What “I.E.” Means On Air Jordan 11 Lows
In 2015 there has been no shortage of Air Jordan Retro releases. Currently two-thirds of the way thru September, there has been a handful of Air Jordan XI Lows that have came out, with another dropping on the Saturday. Looking at the two versions of the low top Jordan 11 that have been retro’d, even the most casual sneakerhead would notice the differences. One has patent leather like the full-height version that comes to mind when nicknames like ‘Space Jam’ & ‘Cool Grey’ are said, while the I.E. version features a redesigned upper constructed from a leather/mesh upper. The sole unit is the exact same for both.
After its original release, the Air Jordan 11 Low I.E. has been given the Retro treatment in 2003, 2007, 2011, and in present-day 2015. With all these reissues of both new and OG colorways, it should be safe to assume that most of the shoe’s nuances would have been uncovered, but that isn’t the case. If anything, during this time information age of having access to nearly all parts of the earth, the lesser-known facts about sneakers have gotten more convoluted due to the large amount of misinformation online. Which is why for this feature, I am hoping to make sense of the IE label on the Air Jordan 11 Low once and for all.
First seen on Michael Jordan’s feet against 1995-96 during the NBA Playoffs (the same year the Chicago Bulls went 72-10), this was the first time since the AJI & AJII that a second silhouette height option of MJ’s signature shoe was made available. Once it was made clear that Sir Altitude was “all in” when it came to the Air Jordan 11 Low, Nike Inc wasted no time pumping out different colorways for him to wear.
That proved to be the right move as Michael was seen in more colorways of the height-reduced fan-favorite Air Jordan than you could count on one hand. While that isn’t saying much with the current climate of retro releases considering at least one Air Jordan has come out a week since 2015 started, the fact that MJ had so many options and switched them up often in 1995 speaks to the magnitude of impact the Jordan 11 has. Whether dropping buckets during the NBA Finals or accepting the MVP award, Jordan wore the Jordan 11 Low a lot.
When the Air Jordan 11 originally debuted during the 1995-96 season, sneaker box labels didn’t yet have the Jordan number printed on. Every season when it came time for Michael Jordan to get the latest sneaker in his line, the box read “Air-Jordan”. It wasn’t until five years later in 2000 when the Air Jordan XV first came out that the silhouette number was seen.
With the latest re-release of different Air Jordan 11 Low I.E. colorways, there has been a broad News.Nike post about the its history officially published. That was mostly made up of quotes from lead designer Tinker Hatfield:
“We were looking at how we could extend the original performance basketball shoe into something that could further the design, but turn into a low top…I wasn’t interested in an exact replica of a XI in a low top; I was more interested in doing a low top that was partly the Jordan XI, but fresher…I felt like [patent leather] was contrary to the summer feel…The shoe didn’t need to feel so stiff and heavy. For the summer, I wanted something that was lighter and easier to wear.”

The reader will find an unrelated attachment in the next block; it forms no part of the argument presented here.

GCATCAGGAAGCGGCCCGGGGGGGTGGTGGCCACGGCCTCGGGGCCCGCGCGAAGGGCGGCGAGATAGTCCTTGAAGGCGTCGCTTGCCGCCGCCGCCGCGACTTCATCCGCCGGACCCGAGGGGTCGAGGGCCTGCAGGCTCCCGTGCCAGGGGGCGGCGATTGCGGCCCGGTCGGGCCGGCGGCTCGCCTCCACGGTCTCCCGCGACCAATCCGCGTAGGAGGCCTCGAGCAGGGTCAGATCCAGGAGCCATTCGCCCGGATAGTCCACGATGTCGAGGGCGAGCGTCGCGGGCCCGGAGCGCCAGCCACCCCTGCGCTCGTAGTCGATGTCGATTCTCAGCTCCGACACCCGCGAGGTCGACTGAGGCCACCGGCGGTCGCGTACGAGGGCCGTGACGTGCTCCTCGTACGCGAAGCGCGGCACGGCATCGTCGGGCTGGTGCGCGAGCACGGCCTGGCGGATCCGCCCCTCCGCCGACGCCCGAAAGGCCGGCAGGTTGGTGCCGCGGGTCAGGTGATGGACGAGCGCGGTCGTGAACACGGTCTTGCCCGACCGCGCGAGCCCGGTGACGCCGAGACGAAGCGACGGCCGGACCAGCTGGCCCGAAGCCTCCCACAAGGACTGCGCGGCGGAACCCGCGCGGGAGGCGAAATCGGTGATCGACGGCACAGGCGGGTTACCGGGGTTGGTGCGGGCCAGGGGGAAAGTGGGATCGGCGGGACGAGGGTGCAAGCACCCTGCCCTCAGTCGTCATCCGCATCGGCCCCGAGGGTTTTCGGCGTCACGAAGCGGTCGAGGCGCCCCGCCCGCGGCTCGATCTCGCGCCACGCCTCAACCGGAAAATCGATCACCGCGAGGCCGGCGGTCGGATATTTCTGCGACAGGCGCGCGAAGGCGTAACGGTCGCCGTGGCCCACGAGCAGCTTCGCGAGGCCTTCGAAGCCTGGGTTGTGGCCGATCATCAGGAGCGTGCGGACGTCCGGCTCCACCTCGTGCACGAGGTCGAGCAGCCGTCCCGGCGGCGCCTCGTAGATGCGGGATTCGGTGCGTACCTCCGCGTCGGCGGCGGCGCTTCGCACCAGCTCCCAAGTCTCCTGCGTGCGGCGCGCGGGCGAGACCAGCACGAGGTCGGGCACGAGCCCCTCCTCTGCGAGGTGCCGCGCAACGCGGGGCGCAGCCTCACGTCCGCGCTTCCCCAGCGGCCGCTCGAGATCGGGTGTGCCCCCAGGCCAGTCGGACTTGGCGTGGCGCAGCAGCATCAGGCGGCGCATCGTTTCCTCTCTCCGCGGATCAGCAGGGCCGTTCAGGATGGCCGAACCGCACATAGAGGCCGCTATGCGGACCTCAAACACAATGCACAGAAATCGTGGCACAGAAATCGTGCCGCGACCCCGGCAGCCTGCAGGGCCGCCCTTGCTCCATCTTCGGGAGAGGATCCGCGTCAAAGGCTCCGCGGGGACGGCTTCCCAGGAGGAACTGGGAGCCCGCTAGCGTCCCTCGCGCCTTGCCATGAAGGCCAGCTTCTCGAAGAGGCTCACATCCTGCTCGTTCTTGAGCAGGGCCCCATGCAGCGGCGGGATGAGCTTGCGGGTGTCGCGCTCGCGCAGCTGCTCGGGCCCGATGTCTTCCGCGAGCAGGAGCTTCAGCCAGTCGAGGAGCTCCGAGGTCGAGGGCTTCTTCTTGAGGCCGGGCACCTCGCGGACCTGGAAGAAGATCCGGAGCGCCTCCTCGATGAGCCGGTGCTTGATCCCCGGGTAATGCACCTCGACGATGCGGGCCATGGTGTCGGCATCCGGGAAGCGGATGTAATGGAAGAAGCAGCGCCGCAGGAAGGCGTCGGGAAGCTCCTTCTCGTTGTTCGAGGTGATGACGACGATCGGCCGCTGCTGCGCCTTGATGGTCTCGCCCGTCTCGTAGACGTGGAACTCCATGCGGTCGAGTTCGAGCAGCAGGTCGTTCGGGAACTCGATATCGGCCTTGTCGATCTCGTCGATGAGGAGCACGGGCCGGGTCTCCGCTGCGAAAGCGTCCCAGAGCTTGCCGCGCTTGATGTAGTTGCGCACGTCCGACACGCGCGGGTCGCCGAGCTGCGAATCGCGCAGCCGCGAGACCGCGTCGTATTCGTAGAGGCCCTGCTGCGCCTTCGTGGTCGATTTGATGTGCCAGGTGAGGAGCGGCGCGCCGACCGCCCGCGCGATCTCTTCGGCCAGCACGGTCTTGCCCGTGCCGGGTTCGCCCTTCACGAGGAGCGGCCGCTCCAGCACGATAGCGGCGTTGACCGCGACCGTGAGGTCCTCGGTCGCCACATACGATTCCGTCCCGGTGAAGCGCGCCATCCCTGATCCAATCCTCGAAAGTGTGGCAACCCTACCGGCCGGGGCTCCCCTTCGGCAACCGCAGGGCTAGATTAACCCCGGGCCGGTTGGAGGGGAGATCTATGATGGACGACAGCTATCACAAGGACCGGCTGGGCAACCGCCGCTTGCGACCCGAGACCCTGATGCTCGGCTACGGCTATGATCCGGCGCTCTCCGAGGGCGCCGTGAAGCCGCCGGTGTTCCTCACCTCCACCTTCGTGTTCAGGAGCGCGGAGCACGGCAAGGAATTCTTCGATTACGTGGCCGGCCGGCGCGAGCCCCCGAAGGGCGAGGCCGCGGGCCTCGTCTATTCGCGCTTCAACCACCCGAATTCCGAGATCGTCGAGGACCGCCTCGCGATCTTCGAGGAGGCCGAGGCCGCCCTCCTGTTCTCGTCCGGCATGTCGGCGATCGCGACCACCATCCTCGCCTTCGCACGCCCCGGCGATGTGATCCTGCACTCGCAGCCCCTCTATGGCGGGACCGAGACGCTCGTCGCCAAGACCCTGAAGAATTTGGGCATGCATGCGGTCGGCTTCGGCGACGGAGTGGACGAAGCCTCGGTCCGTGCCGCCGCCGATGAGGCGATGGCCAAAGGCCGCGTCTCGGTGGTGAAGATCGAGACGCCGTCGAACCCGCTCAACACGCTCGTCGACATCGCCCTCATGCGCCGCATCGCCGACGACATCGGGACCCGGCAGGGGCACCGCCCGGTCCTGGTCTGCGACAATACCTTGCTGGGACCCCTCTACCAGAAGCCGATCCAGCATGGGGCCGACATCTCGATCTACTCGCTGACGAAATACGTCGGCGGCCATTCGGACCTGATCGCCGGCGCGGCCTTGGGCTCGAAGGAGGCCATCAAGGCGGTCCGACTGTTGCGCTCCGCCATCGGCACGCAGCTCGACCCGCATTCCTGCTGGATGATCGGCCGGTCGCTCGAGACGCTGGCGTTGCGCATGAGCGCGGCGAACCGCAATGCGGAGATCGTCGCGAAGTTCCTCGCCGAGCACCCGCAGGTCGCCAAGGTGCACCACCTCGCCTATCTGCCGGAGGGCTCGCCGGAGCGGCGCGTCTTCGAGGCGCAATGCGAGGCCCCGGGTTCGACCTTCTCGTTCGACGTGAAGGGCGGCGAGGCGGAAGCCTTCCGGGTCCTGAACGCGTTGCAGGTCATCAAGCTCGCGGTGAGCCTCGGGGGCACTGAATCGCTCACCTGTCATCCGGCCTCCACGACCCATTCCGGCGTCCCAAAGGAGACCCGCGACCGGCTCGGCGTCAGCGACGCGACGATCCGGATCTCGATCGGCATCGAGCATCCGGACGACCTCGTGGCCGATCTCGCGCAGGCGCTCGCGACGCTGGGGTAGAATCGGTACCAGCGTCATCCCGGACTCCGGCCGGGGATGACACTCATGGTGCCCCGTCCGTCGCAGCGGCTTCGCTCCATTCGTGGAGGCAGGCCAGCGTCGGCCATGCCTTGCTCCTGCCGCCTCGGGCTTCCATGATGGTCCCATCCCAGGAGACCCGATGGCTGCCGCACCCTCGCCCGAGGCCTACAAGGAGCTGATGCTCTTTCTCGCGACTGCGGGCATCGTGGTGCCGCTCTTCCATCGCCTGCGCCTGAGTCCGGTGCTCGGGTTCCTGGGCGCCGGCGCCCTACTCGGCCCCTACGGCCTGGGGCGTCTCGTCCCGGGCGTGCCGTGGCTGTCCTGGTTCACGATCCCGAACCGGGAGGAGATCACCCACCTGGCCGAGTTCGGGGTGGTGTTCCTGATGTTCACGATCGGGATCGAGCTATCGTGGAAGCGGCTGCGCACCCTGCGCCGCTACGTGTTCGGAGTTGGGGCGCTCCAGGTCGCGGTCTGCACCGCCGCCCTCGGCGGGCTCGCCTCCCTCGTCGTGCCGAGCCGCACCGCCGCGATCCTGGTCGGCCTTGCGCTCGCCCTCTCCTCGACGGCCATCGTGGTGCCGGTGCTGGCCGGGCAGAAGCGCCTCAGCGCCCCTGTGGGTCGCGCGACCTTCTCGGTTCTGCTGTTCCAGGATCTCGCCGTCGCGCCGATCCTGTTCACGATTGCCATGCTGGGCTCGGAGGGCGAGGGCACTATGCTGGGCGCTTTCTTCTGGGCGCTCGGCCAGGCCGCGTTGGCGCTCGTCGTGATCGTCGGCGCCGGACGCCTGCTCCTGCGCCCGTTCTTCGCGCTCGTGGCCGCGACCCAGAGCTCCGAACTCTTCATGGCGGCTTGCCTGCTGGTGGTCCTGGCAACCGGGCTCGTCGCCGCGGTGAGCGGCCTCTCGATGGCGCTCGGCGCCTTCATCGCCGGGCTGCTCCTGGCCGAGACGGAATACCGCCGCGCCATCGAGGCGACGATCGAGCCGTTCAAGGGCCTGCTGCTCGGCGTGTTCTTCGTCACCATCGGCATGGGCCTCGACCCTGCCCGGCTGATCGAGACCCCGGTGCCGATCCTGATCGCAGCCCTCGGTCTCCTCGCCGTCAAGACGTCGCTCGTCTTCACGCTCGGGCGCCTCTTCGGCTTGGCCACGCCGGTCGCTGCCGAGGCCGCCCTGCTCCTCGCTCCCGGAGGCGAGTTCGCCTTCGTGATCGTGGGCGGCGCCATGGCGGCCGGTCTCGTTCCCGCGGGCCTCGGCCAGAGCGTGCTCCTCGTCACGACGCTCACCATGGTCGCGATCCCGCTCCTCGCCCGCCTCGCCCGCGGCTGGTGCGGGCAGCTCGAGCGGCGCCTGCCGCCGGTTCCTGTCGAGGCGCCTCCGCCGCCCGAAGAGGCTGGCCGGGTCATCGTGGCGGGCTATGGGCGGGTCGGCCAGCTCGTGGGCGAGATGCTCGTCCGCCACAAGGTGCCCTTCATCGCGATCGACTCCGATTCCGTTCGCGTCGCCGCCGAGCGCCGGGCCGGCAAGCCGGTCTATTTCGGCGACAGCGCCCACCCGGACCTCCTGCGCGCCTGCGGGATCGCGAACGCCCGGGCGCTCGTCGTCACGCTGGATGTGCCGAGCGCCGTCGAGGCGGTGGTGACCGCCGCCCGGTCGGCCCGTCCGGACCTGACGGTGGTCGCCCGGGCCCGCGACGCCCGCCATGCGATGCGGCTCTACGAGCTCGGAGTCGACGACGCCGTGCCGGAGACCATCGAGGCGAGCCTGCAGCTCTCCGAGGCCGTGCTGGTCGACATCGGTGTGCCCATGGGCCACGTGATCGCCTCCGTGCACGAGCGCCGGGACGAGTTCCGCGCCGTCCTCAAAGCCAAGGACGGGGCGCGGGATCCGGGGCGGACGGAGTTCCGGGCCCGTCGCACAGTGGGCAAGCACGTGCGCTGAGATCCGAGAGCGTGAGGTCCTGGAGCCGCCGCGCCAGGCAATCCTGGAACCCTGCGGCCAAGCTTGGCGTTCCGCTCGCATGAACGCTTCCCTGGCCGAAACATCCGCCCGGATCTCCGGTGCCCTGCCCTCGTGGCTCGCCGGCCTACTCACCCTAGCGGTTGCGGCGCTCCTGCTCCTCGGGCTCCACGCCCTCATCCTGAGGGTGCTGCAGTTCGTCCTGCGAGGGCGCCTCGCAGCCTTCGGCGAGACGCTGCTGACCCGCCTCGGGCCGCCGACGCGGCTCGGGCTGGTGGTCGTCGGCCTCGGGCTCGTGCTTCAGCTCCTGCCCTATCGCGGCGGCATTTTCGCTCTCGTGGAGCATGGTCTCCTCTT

In 2011 when the original Black/Red-White colorway of the Jordan 11 Low I.E. re-released, the Twitter feed for the Nike Store went on record in July of that year stating I.E. stood for “International Exclusive”.
Despite that information coming “straight from the horse’s mouth”, I’ve always had a hard time accepting that as completely true since there has never been a Air Jordan 11 Low I.E. that was only available overseas in any capacity. Never has their been a colorway of the lowtop Jordan 11 I.E. that was a Asia or Europe-exclusive release of vice-versa (indigenous to the US making it internationally exclusive to all other countries). So that explanation doesn’t make sense.
It seems that any two words that could make sense have been connected to the meaning behind the I.E. stand. This is aptly shown thru the Imprinted Elephant suggestion. That guess is supported by the use of elephant print panels seen on the first Jordan 11 Low IE; a feature never seen on a silhouette since 1988 with the Jordan III. Though the initials fit, this title is quickly proven wrong as a Air Jordan 11 Low I.E. releases in 2015 feature no elephant print but still are signified as a I.E. release.
There is the chance the two letters came together completely by chance. It is rumored that Air Jordan 11 Low I.E. series could have come from a printing mistake. There are label pictures online of different size-C Jordans that have “IE White” as a color used, so it is possible that on the first edition box labels in ’96 that this was a formatting mistake that made it off the line without being corrected. There is also support that “I” was suppose to be the letter “L” and these were suppose to be read as “Air Jordan Low L.E”.
The intended meaning of the I.E. label might be long gone. This has been a discrepancy in the sneaker community for years (a lot like the KO label) and has never been answered to satisfactory. I 100% like the Jordan Low I.E. more than the standard Air Jordan 11 off the strength of being able to wear it on more occasions than the patent-leather-and-ballistic-mesh version. With talk of a midtop version releasing before the end of 2016, it might be advantageous to pick up these early releases.
Surprisingly, the next Air Jordan 11 Low I.E. to release could have made our list of Previously Exclusive Jordan PEs since the upcoming colorway has only been available to FIBA-licensed referees in the mid 90s and never been available to the public before. On Saturday, September 26th the ‘Referee’ Air Jordan 11 Retro Low I.E. releases for $170.